The real treat of being here at the cottage at this time of year is the colours of the trees. This year, I've been lucky that the wind hasn't blown all the leaves off yet, so the views in the valley are stunning. There's a riot of colour around and in the morning and evening, the sunrises and sunsets are spectacular. I'm enjoying them a lot. Of course, fall is a chilly time and I could use some more good wood to burn. I'm working through all the scap wood around here, but that doesn't throw off a lot of heat. But a friend is coming out to visit tomorrow and he'll be bringing a truckload of firewood. That should help get through the cooler days ahead.

Friday, September 10, 2004

Loneliness and the Long-distance Traveller

I decided to drive across the U.S. to get here to Saskatchewan. I like the way the Americans treat people driving long distances. The Interstate Highway system is an amazing accomplishment. It connects the entire country with fast, straightforward roads. They’re all limited access and they have plenty of rest stops along the way.

As someone who needs to stop fairly regularly to “inspect the facilities” (my old dog feels the same way) I appreciate the rest stops along the highway. They’re all built along similar lines. You exit the highway and there’s a parking lot with clean bathrooms, some local information brochures, a phone and some vending machines. But there’s no McDonalds, Tim Hortons or any other kind of commercial activity. They’re quiet and friendly and they make for efficient travel.

It’s interesting that all across the US, you see taxpayers’ money used to keep up the highway system and the roadside stops along it. Sure, there are restaurants, hotels and businesses just off the highway. But if you stay on it, there’s always a place to stop and rest without being assaulted by commercial activity.

While the cost to build a similar system in Canada would be prohibitive, I wouldn’t mind seeing Canadians decide to put more tax dollars to work on our road system to make it as efficient. If I want to get somewhere, I like to be able to get there quickly, and not be forced to look at a lot of signs advertising everything in every town. In Saskatchewan, it seems like every small town has erected one or two signs for every citizen, just to tell us about the cobwebby antique place, or the dirt for sale, or the best place to get your septic tank emptied. As a traveler on the road, I don’t really see why I would ever be interested in who has the best septic tank truck…it’s just not a service I need to know about while I’m driving.

For Whom the Tolls Bill

Another item of note is the Yank's attitude towards tolls, whether for bridges, or for special high-speed highways. In America, you roll up to a toll both, toss in your quarter, or whatever, and away you go. At each of the booths, there are people sitting there, ready to make change and help you out. The system puts a lot of people to work. Sure they may not be the most glamorous jobs, but they’re steady and dependable and they help a lot of families put bread on the table. And some of them are automated, with special lanes for people who travel through regularly. But there's still lots of people working.

In Ontario, we’ve got a different system. The 407 ETR is an electronic toll collection system. You drive on and a camera records your license number and sends you a bill. It doesn’t matter where you’re from either. Out of province people get the bill as well. It’s a slick, automated system that uses the latest in technology to collect the money. And they collect a lot of money. It’s the most expensive toll road in the world. And the money goes to a private company that doesn’t even have to ask anyone to raise the tolls. They just do it.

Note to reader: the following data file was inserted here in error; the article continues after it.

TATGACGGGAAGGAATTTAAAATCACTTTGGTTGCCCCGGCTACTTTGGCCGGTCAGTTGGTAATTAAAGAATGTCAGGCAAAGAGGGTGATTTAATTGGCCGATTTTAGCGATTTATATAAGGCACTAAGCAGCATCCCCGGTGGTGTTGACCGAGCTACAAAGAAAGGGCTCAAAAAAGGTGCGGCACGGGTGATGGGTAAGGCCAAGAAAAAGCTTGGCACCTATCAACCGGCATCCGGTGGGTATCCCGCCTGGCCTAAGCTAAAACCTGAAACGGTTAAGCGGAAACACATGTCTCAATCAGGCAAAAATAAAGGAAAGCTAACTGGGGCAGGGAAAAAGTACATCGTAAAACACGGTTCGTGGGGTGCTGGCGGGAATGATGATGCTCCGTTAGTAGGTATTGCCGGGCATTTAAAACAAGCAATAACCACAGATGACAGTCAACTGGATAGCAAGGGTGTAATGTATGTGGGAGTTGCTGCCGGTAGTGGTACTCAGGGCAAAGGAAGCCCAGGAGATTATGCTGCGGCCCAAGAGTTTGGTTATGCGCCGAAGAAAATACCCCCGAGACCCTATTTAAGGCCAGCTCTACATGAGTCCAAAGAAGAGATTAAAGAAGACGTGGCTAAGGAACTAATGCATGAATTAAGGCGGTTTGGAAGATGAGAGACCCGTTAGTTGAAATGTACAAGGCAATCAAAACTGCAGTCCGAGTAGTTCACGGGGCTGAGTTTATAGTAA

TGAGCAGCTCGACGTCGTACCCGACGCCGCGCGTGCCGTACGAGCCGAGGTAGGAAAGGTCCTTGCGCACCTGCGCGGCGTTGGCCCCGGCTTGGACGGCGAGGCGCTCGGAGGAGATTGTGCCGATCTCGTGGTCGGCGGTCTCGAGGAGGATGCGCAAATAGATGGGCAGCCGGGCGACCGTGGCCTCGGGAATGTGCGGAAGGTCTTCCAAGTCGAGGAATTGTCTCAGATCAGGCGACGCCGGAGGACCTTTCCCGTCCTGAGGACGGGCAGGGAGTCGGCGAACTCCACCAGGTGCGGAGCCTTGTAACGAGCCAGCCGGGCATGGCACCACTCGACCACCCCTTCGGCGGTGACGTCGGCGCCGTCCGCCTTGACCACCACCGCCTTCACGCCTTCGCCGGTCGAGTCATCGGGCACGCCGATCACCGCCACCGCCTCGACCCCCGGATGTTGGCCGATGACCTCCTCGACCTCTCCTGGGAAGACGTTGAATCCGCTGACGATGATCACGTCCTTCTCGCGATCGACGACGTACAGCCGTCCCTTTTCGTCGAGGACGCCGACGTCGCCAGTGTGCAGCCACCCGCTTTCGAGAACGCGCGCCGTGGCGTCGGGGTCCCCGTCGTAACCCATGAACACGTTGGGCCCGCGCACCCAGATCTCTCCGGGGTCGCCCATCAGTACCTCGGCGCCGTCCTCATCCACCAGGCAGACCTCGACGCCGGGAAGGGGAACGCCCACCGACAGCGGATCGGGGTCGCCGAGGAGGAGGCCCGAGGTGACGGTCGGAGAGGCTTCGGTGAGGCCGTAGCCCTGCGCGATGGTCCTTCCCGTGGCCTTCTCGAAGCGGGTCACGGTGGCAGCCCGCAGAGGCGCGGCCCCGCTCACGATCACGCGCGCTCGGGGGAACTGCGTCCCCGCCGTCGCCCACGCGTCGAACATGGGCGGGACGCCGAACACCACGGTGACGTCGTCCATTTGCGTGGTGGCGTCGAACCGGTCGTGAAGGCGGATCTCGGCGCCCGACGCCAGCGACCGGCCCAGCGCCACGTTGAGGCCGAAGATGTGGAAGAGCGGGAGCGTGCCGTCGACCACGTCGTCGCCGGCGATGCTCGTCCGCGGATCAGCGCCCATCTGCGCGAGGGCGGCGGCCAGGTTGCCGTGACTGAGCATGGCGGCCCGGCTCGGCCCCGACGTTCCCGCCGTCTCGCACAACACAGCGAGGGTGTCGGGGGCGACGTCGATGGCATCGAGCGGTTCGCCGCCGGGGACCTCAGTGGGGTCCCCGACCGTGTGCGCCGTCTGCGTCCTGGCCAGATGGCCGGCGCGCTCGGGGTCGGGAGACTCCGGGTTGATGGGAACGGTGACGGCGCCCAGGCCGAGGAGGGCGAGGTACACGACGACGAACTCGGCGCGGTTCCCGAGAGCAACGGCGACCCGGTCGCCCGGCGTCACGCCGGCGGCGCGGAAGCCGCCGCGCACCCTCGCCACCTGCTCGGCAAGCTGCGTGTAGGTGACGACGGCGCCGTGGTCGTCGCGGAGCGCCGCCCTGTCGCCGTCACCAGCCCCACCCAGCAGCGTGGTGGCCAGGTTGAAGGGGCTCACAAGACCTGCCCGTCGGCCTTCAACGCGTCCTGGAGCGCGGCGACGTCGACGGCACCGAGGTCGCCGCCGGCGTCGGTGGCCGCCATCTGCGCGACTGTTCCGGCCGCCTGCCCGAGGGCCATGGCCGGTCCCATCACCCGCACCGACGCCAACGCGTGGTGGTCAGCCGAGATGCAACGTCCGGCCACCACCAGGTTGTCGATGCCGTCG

My problem with this system is that there are no people involved. Sure, the technology is neat, but it’s put a lot of people out of work. And it must cost a lot, because they charge a lot more money than other roads. In New York and Illinois, and Michigan, and other states I’ve visited, the tolls are collected by a public authority which hires the people and puts the money back into the highway system. You know what your tolls are going to pay for and you know that a lot of people are making a living from the tolls you pay. It seems like a good system. Sure, it could be automated, but why bother?

Technology is a great thing, and I like it as much as the next guy…maybe even more. But sometimes, I think we get carried away trying to use new technology just because we can. We need to consider a different measure of when it’s a good idea. Taking away a lot of reasonable jobs just because it will improve the bottom line for shareholders isn’t always in the best interests of our community. At least, that’s how I feel about tolls. So there.

Tuesday, September 07, 2004

On the Road

It's been quite awhile since I updated anythng here...Oh, the joys of summer (such as it has been!)

While it doesn't look as though much has been happening, that's not quite true. There's been a lot of travelling and my oldest daughter is off to school in Victoria. And today, I'm off to Regina, driving across the country with one of our dogs. I'm going to be spending a month or so at the cottage at Buena Vista, just outside of Regina. I'm going to be helping a friend with some writing work he has there, as well as visiting old friends.

And if I have some time (and I expect to) and an Internet connection, I'll get around to updating this log and improving my website as well.

More to come as I hit the road...